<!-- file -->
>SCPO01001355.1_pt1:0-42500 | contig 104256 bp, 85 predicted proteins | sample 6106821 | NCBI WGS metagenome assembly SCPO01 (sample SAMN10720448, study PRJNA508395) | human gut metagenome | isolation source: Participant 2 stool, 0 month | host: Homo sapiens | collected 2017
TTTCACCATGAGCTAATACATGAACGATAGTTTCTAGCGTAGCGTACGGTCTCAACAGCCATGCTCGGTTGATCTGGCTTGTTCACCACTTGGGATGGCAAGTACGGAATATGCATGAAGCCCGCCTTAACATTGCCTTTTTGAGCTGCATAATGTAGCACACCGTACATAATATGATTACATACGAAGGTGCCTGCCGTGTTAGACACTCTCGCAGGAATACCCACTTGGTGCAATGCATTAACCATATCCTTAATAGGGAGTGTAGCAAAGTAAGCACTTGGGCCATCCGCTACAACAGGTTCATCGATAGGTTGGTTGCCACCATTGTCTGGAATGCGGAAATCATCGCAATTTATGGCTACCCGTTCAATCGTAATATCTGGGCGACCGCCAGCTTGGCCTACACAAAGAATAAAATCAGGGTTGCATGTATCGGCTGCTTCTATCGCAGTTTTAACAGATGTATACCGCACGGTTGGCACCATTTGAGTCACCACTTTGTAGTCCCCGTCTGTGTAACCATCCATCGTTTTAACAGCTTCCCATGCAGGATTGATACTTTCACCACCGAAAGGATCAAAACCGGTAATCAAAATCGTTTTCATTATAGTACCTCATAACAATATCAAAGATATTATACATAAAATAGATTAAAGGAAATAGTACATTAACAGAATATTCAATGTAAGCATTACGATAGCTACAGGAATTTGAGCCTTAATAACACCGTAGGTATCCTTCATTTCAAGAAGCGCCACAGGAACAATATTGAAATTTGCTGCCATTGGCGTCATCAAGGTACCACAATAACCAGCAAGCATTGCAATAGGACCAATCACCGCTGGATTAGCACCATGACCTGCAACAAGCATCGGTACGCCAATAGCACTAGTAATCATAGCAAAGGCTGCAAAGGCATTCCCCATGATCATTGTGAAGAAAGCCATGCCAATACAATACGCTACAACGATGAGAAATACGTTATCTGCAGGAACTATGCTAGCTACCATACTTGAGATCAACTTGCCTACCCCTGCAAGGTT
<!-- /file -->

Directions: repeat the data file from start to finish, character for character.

>SCPO01001355.1_pt1:0-42500 | contig 104256 bp, 85 predicted proteins | sample 6106821 | NCBI WGS metagenome assembly SCPO01 (sample SAMN10720448, study PRJNA508395) | human gut metagenome | isolation source: Participant 2 stool, 0 month | host: Homo sapiens | collected 2017
TTTCACCATGAGCTAATACATGAACGATAGTTTCTAGCGTAGCGTACGGTCTCAACAGCCATGCTCGGTTGATCTGGCTTGTTCACCACTTGGGATGGCAAGTACGGAATATGCATGAAGCCCGCCTTAACATTGCCTTTTTGAGCTGCATAATGTAGCACACCGTACATAATATGATTACATACGAAGGTGCCTGCCGTGTTAGACACTCTCGCAGGAATACCCACTTGGTGCAATGCATTAACCATATCCTTAATAGGGAGTGTAGCAAAGTAAGCACTTGGGCCATCCGCTACAACAGGTTCATCGATAGGTTGGTTGCCACCATTGTCTGGAATGCGGAAATCATCGCAATTTATGGCTACCCGTTCAATCGTAATATCTGGGCGACCGCCAGCTTGGCCTACACAAAGAATAAAATCAGGGTTGCATGTATCGGCTGCTTCTATCGCAGTTTTAACAGATGTATACCGCACGGTTGGCACCATTTGAGTCACCACTTTGTAGTCCCCGTCTGTGTAACCATCCATCGTTTTAACAGCTTCCCATGCAGGATTGATACTTTCACCACCGAAAGGATCAAAACCGGTAATCAAAATCGTTTTCATTATAGTACCTCATAACAATATCAAAGATATTATACATAAAATAGATTAAAGGAAATAGTACATTAACAGAATATTCAATGTAAGCATTACGATAGCTACAGGAATTTGAGCCTTAATAACACCGTAGGTATCCTTCATTTCAAGAAGCGCCACAGGAACAATATTGAAATTTGCTGCCATTGGCGTCATCAAGGTACCACAATAACCAGCAAGCATTGCAATAGGACCAATCACCGCTGGATTAGCACCATGACCTGCAACAAGCATCGGTACGCCAATAGCACTAGTAATCATAGCAAAGGCTGCAAAGGCATTCCCCATGATCATTGTGAAGAAAGCCATGCCAATACAATACGCTACAACGATGAGAAATACGTTATCTGCAGGAACTATGCTAGCTACCATACTTGAGATCAACTTGCCTACCCCTGCAAGGTT